So, sadder but wiser, I muddle on. Happily, I don’t encounter such fakes often, but experience is often the best teacher. I did make a trade with the young man for his “Les Paul” the other day, but only for the value of the parts, a miniscule price compared to what the authentic model would have set me back. It has been interesting to see the reaction of customers who walk into my store and see it on the workbench. The awe in their eyes has been replaced over and over again with shock and dismay when I have them look closely at the points which are obviously faked. It’s amazing! From a distance, the guitar is an incredible work of art, guaranteed to attract the admiration of nearly every customer who sees it. Only as they approach it and examine the workmanship, does the truth sink in. They’ve been had! The valuable and desirable object of their adoration from afar is nothing but a worthless, offensive piece of junk up close!
At the risk of being obvious, I would invite you to examine the real lesson of the counterfeit Les Paul guitar. It has nothing to do with the guitar and everything to do with all of those other objects of our affection and desire with which we surround ourselves, and with which we torment ourselves, in covetous pursuit of the same. It would seem that life is full of such “fakes”, from people to possessions; from dresses to dreams. From a distance, many of these things are exactly what we have searched for, but upon closer examination, the reality becomes evident. The glitz and glitter of the showroom floor soon dissolve as the the flaws and shortcomings make it painfully clear that we have fallen for counterfeits and cheap imitations.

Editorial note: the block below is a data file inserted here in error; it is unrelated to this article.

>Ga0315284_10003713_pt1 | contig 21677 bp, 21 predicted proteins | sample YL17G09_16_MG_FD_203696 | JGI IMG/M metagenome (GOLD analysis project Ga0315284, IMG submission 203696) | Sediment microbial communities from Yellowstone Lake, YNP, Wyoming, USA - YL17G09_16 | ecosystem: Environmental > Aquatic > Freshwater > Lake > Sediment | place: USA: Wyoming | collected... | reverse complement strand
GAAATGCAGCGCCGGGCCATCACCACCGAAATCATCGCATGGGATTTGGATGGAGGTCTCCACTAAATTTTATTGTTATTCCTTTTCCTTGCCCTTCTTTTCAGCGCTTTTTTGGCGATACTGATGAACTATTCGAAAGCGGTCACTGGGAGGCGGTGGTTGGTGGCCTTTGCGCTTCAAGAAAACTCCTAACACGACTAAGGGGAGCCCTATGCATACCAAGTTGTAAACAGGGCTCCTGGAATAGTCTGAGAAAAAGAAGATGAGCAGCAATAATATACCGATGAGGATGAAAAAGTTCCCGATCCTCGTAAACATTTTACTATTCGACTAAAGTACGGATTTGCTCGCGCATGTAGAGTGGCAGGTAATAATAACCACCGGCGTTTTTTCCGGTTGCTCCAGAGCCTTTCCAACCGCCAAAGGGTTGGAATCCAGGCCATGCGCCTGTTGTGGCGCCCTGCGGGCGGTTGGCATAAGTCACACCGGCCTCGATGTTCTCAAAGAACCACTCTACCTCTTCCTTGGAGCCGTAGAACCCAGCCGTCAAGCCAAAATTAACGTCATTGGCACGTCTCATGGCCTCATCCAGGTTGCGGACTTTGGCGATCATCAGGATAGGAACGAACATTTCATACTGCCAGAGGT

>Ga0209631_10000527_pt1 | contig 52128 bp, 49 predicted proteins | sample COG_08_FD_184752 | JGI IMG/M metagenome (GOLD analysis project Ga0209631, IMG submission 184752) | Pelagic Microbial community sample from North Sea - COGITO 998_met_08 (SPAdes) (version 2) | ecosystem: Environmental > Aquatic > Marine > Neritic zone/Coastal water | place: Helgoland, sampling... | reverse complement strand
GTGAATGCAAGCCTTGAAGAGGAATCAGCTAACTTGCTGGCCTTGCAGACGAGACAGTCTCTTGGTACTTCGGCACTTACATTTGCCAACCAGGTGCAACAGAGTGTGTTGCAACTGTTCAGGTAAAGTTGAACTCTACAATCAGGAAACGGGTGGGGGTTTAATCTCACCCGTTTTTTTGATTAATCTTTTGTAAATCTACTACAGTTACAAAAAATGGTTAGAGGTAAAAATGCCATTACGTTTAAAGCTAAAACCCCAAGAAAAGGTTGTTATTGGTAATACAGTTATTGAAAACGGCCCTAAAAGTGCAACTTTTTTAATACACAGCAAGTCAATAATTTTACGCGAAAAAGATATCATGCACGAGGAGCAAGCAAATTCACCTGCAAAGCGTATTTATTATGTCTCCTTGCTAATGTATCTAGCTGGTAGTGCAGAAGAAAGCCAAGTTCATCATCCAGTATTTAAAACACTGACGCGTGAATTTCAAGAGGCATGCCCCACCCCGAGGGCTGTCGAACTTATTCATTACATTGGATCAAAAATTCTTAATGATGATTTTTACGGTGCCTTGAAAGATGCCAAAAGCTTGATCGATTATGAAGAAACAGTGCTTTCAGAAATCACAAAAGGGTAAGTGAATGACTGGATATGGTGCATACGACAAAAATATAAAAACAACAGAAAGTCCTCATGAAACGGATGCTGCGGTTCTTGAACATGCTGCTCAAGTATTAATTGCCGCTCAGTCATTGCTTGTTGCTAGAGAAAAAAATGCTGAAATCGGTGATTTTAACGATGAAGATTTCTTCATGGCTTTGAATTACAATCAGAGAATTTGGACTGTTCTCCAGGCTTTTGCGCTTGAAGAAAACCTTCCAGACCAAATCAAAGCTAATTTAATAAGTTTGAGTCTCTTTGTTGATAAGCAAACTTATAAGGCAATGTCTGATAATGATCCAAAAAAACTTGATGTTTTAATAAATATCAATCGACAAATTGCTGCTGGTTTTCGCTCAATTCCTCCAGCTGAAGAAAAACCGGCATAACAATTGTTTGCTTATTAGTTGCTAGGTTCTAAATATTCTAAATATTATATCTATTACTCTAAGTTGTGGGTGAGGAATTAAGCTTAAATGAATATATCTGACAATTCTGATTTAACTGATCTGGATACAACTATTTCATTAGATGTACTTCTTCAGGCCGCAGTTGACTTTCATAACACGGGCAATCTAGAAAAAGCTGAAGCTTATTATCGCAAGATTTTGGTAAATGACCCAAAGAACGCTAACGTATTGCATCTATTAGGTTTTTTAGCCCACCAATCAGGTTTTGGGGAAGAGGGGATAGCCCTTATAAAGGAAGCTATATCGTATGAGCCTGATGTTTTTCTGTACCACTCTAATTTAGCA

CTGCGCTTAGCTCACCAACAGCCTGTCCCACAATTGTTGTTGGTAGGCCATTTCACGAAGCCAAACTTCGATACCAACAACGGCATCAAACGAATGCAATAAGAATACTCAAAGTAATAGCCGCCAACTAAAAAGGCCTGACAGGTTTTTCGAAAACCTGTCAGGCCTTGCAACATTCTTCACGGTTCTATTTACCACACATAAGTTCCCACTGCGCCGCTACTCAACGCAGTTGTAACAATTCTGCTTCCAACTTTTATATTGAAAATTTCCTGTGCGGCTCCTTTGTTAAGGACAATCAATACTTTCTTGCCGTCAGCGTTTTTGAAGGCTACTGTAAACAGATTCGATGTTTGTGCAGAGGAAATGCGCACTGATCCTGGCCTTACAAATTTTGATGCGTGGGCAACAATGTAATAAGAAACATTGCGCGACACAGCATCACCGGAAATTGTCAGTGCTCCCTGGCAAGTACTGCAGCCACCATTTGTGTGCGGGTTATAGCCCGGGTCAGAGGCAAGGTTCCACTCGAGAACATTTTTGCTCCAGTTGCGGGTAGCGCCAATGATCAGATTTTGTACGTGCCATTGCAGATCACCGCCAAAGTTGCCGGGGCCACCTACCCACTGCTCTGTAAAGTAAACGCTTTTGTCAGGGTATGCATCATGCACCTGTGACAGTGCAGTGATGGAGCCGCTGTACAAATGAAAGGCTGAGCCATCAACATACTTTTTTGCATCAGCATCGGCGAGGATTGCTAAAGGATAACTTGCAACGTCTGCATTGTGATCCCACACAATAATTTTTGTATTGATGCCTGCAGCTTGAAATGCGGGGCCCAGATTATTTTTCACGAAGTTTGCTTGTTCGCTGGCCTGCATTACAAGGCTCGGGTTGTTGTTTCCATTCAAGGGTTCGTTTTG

At my cash register, I have a special pen which I use to test money (especially the big bills), before it goes into the drawer. The special ink with which the pen is filled checks the content of the “paper” money. Our currency is actually made of cloth and is completely unlike regular paper, which is constituted of wood components. One mark from the pen and a counterfeit bill will show a black line on it, while the genuine money shows brown. I remember one afternoon, as I struggled with exhaustion from a busy day, I grabbed a similar-looking marker and touched it to a customer’s hundred dollar bill. Black! I looked suspiciously at the man and told him that he had a fake bill. He denied it angrily, insisting that the bill had come directly from the bank. I glanced in my hand and recognized the different marker, sheepishly admitting my error to the man and then accepted the bill and placed it into the cash drawer.
When we get the item from the proper source, we’re assured of having the genuine article in our hands. Come to think of it, that’s not bad advice for living, either.
“Pleasure may come from illusion, but happiness can only come of reality.”
(Nicolas Chamfort~French playwright~1741-1794)
“You say, ‘I am rich; I have acquired wealth and do not need a thing.’ But you do not realize that you are wretched, pitiful, poor, blind and naked. I counsel you to buy from me gold refined in the fire, so you can become rich; and white clothes to wear, so you can cover your shameful nakedness; and salve to put on your eyes, so you can see.”